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admirable altho Argand burner became Birmingham Boulton and Watt Britain canal Captain coal condenser Cornwall cylinder discovery doubt erected expansively experiments famous father fortune genius give Glasgow Greenock hand heart honor horse-power idea improved instrument invention inventor James Watt kind knew labor latent heat less letter London Lord Lord Brougham Lord Kelvin Lunar Society machine machinery manufacture mathematical matter mechanical ment mind mother motion Muirhead Murdoch nature needed never Newcomen engine partner partnership passed patent perfect philosopher phlogiston piston pound Priestley principle probably Professor Black proved pump record rendered Richard Lovell Edgeworth Robison Roebuck says Scot Scotch Scotland seems ship skilled Soho soon steam engine stroke success things tion to-day trial trouble Watt and Boulton Watt engine Watt wrote Watt's day wonder workmen writes young youth
Seite 237 - ... which wait for no man, and of sailing without that wind which defied the commands and threats of Xerxes himself. This potent commander of the elements...
Seite 220 - ENLARGED THE RESOURCES OF HIS COUNTRY INCREASED THE POWER OF MAN AND ROSE TO AN EMINENT PLACE AMONG THE MOST ILLUSTRIOUS FOLLOWERS OF SCIENCE AND THE REAL BENEFACTORS OF THE WORLD BORN AT GREENOCK MDCCXXXVI DIED AT HEATHFIELD IN STAFFORDSHIRE MDCCCXIX NOTES (1) MS.
Seite 239 - Turn him to any cause of policy, The Gordian knot of it he will unloose, Familiar as his garter ; that, when he speaks, The air, a charter'd libertine, is still, And the mute wonder lurketh in men's ears, To steal his sweet and honey'd sentences...
Seite 235 - ... instructive in no ordinary degree ; but it was, if possible, still more pleasing than wise, and had all the charms of familiarity, with all the substantial treasures of knowledge. No man could be more social in his spirit, less assuming or fastidious in his manners, or more kind and indulgent towards all who approached him. He rather liked to talk, at least in his latter years ; but though he took a considerable share of the conversation, he rarely suggested the topics on which it was to turn,...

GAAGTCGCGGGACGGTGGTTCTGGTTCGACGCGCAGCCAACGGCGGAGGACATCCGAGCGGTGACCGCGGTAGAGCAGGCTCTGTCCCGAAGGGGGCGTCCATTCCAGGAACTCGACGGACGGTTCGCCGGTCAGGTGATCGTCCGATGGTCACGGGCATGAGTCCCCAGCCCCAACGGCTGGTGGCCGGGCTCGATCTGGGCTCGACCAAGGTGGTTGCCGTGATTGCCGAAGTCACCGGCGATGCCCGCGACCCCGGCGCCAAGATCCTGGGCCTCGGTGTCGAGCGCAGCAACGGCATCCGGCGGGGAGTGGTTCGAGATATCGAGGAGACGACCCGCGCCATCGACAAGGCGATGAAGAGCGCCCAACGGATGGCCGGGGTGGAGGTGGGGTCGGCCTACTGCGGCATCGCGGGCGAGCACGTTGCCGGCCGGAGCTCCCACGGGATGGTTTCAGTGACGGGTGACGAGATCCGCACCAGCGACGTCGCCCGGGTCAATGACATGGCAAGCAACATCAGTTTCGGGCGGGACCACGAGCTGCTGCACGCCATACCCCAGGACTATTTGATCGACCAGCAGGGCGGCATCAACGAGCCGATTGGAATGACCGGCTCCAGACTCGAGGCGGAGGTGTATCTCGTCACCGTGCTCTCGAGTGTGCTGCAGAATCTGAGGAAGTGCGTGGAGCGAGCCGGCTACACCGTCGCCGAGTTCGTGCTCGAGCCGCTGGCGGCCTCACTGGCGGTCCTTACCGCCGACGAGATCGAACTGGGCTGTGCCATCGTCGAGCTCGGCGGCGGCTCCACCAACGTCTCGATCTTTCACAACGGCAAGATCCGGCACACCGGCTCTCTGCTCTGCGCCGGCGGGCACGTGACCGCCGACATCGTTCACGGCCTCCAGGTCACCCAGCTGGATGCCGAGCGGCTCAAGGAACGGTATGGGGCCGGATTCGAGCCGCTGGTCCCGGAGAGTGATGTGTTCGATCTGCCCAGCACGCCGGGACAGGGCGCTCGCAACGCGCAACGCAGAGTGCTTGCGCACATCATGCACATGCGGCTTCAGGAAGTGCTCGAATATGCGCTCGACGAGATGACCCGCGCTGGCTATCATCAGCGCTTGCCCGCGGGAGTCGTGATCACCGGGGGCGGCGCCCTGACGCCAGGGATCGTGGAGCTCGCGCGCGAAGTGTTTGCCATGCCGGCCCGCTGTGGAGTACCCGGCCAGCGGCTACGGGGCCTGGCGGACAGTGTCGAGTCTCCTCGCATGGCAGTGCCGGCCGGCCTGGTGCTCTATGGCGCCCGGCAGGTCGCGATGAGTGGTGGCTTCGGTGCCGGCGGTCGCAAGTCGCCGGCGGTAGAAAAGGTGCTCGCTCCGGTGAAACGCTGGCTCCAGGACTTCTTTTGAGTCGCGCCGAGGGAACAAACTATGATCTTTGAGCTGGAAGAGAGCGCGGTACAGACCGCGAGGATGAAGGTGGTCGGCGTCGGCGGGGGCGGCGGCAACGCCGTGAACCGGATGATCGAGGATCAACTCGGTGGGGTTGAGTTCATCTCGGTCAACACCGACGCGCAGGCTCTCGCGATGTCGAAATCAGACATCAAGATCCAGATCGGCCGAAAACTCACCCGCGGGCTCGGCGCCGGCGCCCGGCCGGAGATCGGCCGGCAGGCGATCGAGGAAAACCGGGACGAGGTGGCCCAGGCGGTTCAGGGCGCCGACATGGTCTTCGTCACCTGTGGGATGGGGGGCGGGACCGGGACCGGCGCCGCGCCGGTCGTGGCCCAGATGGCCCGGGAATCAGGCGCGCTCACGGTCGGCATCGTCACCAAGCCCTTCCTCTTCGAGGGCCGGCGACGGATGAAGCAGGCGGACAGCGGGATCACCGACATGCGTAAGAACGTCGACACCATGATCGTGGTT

Seite 237 - ... his happiest days. His friends in this part of the country never saw him more full of intellectual vigour and colloquial animation, never more delightful or more instructive, than in his last visit to Scotland in autumn, 1817. Indeed, it was after that time that he applied himself, with all the ardour of early life, to the invention of a machine for mechanically copying all sorts of sculpture and statuary, and distributed among his friends some of its earliest performances, as the productions...
Seite 227 - It can engrave a seal, and crush masses of obdurate metal before it — draw out, without breaking, a thread as fine as gossamer, and lift a ship of war like a bauble in. the air. It can embroider muslin and forge anchors — cut steel into ribands, and impel loaded vessels against the fury of the winds and waves.
Seite 238 - ... the world the effects of which, extraordinary as they are, are perhaps only now beginning to be felt, was not only the most profound man of science, the most successful combiner of powers and calculator of numbers, as adapted to practical purposes, was not only one of the most generally well-informed, but one of the best and kindest of human beings.
Seite 56 - I must get rid of the condensed steam and injection-water if I used a jet as in Newcomen's engine. Two ways of doing this occurred to me. First, the water might be run off by a descending pipe, if an offlet could be got at the depth of thirtyfive or thirty-six feet, and any air might be extracted by a small pump.
Seite 238 - His talents and fancy overflowed on every subject. One gentleman was a deep philologist — he talked with him on the origin of the alphabet as if he had been coeval with Cadmus ; another a celebrated critic — you would have said the old man had studied political economy and belleslettres all his life : of science it is unnecessary to speak ; it was his own distinguished walk.
Seite 42 - Mr. Watt. I saw a workman, and expected no more ; but was surprised to find a philosopher, as young as myself, and always ready to instruct me. I had the vanity to think myself a pretty good proficient in my favourite study, and was rather mortified at finding Mr. Watt so much my superior.